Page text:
Each year too many Australians experience homelessness or find themselves in circumstances that put them at risk of becoming homeless. People of all ages, genders, cultural backgrounds and personal circumstances can find themselves homeless or at risk of homelessness at some time in their life. In response, Australian governments deliver a range of services specifically designed to reduce the incidence or frequency of homelessness and the impact it has on people and families.

In 2009–10, 219,900 people (or 1 in every 100 Australians) used government-funded specialist homelessness services. Of these, 135,700 (62%) were clients and 84,100 (38%) were children accompanying clients (see Box 3.1).

In 2009–10, young people (particularly young women), children, and Aboriginal and Torres Strait Islander people were significant users of specialist homelessness services:

  • 1 in every 65 young Australians aged 15–19 years (23,200) and 1 in every 51 young women aged 15–19 years (14,300) became a client
  • 1 in every 60 Australian children aged 0–17 years (84,100) and 1 in 38 young children aged 0–4 years (37,100) accompanied a client
  • 18% of clients and 26% of children accompanying clients identified as Aboriginal and Torres Strait Islander, far higher than the proportion of the general Australian population (2% and 5% respectively).

As the people using specialist homelessness services are diverse, the reasons they seek assistance and the support they require also vary. In 2009–10:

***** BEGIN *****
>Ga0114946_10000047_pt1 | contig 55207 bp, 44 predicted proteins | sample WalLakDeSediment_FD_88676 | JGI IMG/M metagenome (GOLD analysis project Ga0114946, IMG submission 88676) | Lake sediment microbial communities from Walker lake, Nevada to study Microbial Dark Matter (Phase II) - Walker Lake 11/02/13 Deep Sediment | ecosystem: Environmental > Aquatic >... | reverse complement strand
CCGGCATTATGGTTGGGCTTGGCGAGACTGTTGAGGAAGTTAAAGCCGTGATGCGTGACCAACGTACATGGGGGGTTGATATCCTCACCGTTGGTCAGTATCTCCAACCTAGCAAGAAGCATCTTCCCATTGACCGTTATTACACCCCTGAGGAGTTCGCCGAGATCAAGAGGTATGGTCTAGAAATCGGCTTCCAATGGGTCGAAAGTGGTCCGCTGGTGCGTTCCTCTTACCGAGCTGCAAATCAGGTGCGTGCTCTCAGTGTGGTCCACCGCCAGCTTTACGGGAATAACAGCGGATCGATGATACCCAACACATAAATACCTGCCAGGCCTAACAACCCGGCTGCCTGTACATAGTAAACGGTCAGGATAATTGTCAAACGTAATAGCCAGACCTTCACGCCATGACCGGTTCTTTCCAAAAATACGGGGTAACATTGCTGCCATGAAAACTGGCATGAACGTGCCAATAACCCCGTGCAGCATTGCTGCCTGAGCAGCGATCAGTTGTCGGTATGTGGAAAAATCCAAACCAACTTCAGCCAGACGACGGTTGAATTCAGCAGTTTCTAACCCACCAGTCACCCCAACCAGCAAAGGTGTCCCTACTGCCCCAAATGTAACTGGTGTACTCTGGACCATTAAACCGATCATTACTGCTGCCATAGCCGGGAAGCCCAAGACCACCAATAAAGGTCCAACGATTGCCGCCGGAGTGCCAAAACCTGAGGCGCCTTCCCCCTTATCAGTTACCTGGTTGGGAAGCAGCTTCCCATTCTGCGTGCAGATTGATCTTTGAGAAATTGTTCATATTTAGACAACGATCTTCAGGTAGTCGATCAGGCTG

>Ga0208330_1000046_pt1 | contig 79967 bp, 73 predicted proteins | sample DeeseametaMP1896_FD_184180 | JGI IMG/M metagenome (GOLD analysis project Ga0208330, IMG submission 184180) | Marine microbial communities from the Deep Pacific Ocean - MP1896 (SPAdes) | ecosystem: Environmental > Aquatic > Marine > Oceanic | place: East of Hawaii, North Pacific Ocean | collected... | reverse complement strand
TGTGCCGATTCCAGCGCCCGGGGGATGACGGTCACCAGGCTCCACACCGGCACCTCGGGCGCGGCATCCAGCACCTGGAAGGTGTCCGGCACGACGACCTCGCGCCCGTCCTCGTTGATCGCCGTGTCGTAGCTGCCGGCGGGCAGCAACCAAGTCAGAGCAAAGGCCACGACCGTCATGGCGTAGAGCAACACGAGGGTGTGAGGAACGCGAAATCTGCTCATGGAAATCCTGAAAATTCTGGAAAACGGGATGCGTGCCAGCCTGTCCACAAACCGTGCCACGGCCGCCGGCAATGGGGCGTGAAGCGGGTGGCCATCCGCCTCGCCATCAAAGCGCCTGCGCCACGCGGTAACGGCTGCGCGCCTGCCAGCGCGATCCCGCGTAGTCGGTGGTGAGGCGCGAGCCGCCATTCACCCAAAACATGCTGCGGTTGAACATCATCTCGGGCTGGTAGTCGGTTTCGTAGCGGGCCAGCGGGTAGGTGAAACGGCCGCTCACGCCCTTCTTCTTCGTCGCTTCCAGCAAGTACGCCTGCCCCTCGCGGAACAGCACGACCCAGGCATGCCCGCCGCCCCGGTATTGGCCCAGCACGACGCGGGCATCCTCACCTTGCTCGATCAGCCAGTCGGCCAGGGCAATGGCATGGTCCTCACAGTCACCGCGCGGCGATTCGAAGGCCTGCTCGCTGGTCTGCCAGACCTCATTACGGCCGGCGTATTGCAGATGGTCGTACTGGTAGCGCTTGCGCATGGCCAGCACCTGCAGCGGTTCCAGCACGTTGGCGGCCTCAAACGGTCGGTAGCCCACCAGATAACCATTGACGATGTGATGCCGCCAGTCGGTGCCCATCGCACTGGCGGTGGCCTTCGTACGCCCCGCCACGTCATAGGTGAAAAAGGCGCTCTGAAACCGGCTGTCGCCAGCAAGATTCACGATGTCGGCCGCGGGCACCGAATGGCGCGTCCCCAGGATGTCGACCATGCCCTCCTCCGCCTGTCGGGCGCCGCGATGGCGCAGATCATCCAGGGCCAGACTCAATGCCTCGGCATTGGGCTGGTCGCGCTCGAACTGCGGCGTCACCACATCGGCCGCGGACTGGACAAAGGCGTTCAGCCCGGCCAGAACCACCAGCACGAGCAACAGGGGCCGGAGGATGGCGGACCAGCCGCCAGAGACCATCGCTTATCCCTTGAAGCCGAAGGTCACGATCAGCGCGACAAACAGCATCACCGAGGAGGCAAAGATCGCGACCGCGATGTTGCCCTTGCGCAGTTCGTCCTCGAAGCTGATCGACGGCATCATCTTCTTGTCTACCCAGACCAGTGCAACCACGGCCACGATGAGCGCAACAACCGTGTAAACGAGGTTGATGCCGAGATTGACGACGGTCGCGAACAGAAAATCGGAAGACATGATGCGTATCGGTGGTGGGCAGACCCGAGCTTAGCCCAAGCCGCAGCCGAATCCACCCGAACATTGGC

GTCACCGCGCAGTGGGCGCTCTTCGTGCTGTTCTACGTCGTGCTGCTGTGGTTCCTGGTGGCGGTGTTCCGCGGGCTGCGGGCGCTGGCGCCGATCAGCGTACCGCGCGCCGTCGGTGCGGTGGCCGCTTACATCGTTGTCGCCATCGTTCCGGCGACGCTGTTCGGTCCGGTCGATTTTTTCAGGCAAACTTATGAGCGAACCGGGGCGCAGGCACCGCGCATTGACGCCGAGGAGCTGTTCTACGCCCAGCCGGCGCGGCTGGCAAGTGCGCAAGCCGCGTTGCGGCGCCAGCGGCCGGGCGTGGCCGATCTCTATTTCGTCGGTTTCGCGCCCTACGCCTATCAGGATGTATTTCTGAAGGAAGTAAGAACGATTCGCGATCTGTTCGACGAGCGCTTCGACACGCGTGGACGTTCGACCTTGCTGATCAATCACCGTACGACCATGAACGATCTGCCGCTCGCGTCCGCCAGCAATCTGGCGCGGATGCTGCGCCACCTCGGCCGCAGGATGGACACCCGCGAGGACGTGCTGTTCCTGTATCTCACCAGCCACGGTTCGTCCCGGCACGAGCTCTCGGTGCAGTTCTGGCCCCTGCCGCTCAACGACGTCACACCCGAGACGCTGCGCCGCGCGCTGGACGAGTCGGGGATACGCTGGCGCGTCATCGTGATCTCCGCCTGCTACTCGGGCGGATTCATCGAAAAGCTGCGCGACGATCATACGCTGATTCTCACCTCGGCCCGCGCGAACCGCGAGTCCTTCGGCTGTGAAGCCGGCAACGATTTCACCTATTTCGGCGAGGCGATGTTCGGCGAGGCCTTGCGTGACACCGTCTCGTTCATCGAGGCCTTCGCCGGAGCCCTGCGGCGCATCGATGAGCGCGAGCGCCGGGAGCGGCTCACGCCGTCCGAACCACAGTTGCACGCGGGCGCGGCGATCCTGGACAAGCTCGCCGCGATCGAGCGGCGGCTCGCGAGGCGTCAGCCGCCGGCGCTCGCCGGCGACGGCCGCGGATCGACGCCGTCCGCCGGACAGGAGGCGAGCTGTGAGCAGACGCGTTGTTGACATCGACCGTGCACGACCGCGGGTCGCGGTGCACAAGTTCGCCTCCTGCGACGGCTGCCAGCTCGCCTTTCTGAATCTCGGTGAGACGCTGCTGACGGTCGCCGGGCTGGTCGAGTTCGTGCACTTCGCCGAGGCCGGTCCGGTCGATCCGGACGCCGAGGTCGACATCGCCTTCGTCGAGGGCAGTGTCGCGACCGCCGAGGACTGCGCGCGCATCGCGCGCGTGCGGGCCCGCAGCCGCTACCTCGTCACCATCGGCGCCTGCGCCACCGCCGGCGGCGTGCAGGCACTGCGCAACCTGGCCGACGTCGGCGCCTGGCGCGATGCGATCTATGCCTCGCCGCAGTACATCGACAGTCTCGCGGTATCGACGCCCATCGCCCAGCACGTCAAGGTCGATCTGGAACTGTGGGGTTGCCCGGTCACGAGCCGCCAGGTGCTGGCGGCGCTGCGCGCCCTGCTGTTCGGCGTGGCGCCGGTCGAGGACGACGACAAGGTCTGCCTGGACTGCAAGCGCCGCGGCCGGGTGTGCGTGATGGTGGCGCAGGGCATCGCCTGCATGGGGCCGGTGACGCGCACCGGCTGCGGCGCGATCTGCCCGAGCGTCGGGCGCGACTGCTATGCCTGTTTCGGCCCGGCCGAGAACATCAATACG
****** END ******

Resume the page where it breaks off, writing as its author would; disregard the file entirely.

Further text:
• single women, women with children and young people commonly sought assistance because of issues in their interpersonal relationships, such as domestic or family violence or the breakdown of a relationship with a family member, spouse or partner
  • single men aged 25 years and over commonly sought assistance because of drug, alcohol or substance use or as a result of financial difficulties
  • couples, both with and without children, and men with children commonly sought assistance because of accommodation related issues, such as being evicted.

The types of support needed by clients generally aligned with the reasons they sought assistance. In the majority of cases, these needs were met by the time the client finished support.

Clients were supported for an average of 64 days and, when accommodated, were accommodated for an average of 60 days. Family groups generally had longer periods of support and accommodation than people who presented on their own.

In recent years there have been some changes in the use of government-funded specialist homelessness services. From 2006–07 to 2009–10:

  • there has been a small increase in the overall rate of Australians using specialist homelessness services—increasing from 1 in every 110 to 1 in 100
  • the proportion of support periods that include a period of specialist homelessness accommodation has decreased—from 38% to 29% 1  
  • the overall length of both support and accommodation has generally increased—support from an average of 50 days to 64; and accommodation from an average of 50 days to 60 days.

There has been little change in recent years in the overall demographic profile of clients and their accompanying children, their reasons for seeking assistance, or in their circumstances immediately following support.

  1. Accommodation data are reported differently in Victoria to other jurisdictions (see Box 1.1). If Victoria is excluded from the calculations, the proportion of support periods that included a period of specialist homelessness accommodation decreased from 49% in 2006–07 to 38% in 2009–10.